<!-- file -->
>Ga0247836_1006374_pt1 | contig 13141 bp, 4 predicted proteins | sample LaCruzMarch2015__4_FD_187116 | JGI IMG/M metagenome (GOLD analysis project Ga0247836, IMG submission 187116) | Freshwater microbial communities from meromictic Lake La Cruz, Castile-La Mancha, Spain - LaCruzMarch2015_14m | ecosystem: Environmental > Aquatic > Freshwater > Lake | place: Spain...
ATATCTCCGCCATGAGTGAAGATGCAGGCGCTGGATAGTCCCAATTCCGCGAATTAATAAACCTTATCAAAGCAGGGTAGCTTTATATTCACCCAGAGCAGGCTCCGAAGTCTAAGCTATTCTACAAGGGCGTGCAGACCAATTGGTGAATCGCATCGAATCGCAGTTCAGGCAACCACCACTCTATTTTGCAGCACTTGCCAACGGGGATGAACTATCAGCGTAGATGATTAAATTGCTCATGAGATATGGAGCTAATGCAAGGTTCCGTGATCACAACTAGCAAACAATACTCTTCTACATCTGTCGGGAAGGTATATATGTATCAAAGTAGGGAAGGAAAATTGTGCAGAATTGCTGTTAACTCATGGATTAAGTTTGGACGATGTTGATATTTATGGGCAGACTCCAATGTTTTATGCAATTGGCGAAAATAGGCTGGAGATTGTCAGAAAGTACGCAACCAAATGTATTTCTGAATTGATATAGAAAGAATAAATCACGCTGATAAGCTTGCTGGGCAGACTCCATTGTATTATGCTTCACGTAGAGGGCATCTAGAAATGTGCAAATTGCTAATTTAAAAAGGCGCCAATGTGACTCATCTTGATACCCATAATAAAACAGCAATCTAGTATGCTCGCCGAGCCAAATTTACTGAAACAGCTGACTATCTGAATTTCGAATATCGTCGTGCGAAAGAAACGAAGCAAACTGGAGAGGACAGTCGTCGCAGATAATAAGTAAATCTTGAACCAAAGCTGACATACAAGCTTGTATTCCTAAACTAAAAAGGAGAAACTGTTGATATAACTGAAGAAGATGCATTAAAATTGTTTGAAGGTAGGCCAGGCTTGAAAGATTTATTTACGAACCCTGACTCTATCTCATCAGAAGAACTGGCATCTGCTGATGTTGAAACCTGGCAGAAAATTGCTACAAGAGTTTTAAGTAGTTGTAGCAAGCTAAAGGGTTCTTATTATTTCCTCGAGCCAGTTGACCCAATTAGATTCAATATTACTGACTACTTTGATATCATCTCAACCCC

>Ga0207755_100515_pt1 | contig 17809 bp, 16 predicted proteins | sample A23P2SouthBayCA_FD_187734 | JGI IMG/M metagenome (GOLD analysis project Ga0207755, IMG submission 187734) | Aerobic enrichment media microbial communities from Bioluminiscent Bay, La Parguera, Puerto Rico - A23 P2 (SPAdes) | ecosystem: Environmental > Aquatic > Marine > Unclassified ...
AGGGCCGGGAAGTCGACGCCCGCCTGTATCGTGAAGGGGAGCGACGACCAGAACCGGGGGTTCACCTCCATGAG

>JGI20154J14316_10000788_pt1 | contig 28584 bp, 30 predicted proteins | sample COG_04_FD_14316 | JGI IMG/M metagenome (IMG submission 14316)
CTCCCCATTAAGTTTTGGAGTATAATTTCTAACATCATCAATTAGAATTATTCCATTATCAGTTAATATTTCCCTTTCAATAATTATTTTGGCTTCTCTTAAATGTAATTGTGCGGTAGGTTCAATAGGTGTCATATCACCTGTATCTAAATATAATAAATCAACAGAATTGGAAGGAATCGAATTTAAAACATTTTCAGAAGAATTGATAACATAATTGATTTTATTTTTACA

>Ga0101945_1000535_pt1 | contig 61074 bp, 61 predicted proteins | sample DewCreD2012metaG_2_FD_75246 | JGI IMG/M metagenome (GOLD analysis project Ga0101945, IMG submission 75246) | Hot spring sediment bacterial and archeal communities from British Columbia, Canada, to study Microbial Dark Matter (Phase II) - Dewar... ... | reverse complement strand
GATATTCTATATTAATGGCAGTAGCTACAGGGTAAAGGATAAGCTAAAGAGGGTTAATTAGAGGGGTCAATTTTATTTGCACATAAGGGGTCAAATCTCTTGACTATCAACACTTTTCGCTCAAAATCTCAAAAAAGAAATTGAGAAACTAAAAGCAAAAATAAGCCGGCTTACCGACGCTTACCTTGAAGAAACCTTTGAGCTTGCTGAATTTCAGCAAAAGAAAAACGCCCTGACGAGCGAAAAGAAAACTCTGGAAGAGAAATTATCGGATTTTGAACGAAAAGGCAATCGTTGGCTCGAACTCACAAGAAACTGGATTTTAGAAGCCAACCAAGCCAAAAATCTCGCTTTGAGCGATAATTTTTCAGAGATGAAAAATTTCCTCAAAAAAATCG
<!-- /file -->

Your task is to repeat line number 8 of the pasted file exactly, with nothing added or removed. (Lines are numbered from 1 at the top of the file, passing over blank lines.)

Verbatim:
GATATTCTATATTAATGGCAGTAGCTACAGGGTAAAGGATAAGCTAAAGAGGGTTAATTAGAGGGGTCAATTTTATTTGCACATAAGGGGTCAAATCTCTTGACTATCAACACTTTTCGCTCAAAATCTCAAAAAAGAAATTGAGAAACTAAAAGCAAAAATAAGCCGGCTTACCGACGCTTACCTTGAAGAAACCTTTGAGCTTGCTGAATTTCAGCAAAAGAAAAACGCCCTGACGAGCGAAAAGAAAACTCTGGAAGAGAAATTATCGGATTTTGAACGAAAAGGCAATCGTTGGCTCGAACTCACAAGAAACTGGATTTTAGAAGCCAACCAAGCCAAAAATCTCGCTTTGAGCGATAATTTTTCAGAGATGAAAAATTTCCTCAAAAAAATCG